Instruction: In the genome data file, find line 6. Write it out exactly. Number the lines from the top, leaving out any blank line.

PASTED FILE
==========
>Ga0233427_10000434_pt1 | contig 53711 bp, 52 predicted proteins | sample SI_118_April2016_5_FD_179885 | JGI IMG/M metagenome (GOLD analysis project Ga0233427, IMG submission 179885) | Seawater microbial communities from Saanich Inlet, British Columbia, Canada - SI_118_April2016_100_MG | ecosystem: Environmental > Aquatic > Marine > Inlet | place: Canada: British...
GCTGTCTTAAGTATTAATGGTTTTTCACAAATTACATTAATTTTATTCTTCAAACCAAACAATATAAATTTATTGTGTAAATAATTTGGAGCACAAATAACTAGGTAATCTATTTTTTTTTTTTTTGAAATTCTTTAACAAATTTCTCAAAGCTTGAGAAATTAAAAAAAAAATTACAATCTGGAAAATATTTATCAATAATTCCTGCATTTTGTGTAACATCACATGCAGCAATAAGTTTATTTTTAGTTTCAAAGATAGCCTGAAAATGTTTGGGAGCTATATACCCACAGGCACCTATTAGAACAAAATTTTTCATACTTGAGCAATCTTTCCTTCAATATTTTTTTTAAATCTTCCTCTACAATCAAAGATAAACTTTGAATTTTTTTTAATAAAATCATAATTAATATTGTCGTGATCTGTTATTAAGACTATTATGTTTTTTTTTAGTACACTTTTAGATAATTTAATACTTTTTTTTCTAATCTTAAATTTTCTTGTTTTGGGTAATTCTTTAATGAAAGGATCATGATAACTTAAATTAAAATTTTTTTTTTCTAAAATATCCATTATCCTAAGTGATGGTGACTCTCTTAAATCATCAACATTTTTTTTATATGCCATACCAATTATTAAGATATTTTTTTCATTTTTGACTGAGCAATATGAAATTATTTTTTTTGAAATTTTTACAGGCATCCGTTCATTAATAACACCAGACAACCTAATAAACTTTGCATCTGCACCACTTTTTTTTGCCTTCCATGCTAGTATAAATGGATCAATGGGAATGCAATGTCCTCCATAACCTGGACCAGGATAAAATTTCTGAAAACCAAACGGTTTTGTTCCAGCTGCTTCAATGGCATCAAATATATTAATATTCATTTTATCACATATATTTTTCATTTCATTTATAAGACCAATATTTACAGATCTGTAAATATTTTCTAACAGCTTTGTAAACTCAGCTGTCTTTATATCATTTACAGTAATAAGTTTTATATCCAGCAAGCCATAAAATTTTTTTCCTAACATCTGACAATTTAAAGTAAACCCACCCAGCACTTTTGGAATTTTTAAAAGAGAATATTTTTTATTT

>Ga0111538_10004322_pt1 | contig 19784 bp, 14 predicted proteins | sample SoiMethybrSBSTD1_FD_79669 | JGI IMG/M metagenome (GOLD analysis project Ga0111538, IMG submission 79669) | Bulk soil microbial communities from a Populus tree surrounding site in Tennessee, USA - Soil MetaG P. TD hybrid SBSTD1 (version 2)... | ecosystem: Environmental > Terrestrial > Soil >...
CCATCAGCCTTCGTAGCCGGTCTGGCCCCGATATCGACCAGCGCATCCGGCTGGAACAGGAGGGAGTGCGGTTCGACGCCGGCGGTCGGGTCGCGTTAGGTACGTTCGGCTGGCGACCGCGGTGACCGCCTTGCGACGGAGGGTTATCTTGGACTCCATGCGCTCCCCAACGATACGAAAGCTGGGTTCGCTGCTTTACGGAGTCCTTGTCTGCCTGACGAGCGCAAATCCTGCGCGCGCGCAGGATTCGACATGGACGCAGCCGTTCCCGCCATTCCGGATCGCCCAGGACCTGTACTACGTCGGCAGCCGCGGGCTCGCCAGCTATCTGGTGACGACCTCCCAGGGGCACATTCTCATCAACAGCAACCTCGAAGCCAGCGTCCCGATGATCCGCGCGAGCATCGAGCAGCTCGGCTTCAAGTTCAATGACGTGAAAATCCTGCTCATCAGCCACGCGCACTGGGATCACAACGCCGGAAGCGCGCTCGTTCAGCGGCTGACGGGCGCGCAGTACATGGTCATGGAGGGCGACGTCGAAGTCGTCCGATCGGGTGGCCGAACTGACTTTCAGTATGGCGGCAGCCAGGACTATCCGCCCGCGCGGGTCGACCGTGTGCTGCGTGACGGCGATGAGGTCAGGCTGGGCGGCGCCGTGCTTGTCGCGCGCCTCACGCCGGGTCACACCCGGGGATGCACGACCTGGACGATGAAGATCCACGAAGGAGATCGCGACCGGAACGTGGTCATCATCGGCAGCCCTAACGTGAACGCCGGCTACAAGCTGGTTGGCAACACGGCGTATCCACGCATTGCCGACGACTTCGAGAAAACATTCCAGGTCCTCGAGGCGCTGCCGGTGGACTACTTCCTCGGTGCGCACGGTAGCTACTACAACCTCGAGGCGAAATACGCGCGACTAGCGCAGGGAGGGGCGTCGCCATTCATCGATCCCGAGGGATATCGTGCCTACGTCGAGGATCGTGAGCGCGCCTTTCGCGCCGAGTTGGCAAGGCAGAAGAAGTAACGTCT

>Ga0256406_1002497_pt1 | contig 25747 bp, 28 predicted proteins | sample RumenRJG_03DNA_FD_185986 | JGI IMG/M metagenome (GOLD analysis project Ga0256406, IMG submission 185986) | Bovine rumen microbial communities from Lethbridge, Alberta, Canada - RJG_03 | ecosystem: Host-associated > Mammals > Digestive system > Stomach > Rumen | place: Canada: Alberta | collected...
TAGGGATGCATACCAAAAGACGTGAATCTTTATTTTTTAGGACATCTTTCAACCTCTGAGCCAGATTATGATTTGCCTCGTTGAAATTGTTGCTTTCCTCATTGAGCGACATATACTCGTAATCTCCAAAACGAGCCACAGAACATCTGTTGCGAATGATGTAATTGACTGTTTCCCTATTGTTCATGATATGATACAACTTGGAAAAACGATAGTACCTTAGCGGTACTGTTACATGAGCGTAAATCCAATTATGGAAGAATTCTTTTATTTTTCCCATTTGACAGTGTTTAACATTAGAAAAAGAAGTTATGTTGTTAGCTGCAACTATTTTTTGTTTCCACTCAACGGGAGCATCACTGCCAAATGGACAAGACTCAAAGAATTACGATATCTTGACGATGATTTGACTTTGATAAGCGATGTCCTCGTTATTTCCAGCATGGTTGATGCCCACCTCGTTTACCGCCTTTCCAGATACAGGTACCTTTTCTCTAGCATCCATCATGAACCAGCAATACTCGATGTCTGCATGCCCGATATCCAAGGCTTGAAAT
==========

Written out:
TAGGGATGCATACCAAAAGACGTGAATCTTTATTTTTTAGGACATCTTTCAACCTCTGAGCCAGATTATGATTTGCCTCGTTGAAATTGTTGCTTTCCTCATTGAGCGACATATACTCGTAATCTCCAAAACGAGCCACAGAACATCTGTTGCGAATGATGTAATTGACTGTTTCCCTATTGTTCATGATATGATACAACTTGGAAAAACGATAGTACCTTAGCGGTACTGTTACATGAGCGTAAATCCAATTATGGAAGAATTCTTTTATTTTTCCCATTTGACAGTGTTTAACATTAGAAAAAGAAGTTATGTTGTTAGCTGCAACTATTTTTTGTTTCCACTCAACGGGAGCATCACTGCCAAATGGACAAGACTCAAAGAATTACGATATCTTGACGATGATTTGACTTTGATAAGCGATGTCCTCGTTATTTCCAGCATGGTTGATGCCCACCTCGTTTACCGCCTTTCCAGATACAGGTACCTTTTCTCTAGCATCCATCATGAACCAGCAATACTCGATGTCTGCATGCCCGATATCCAAGGCTTGAAAT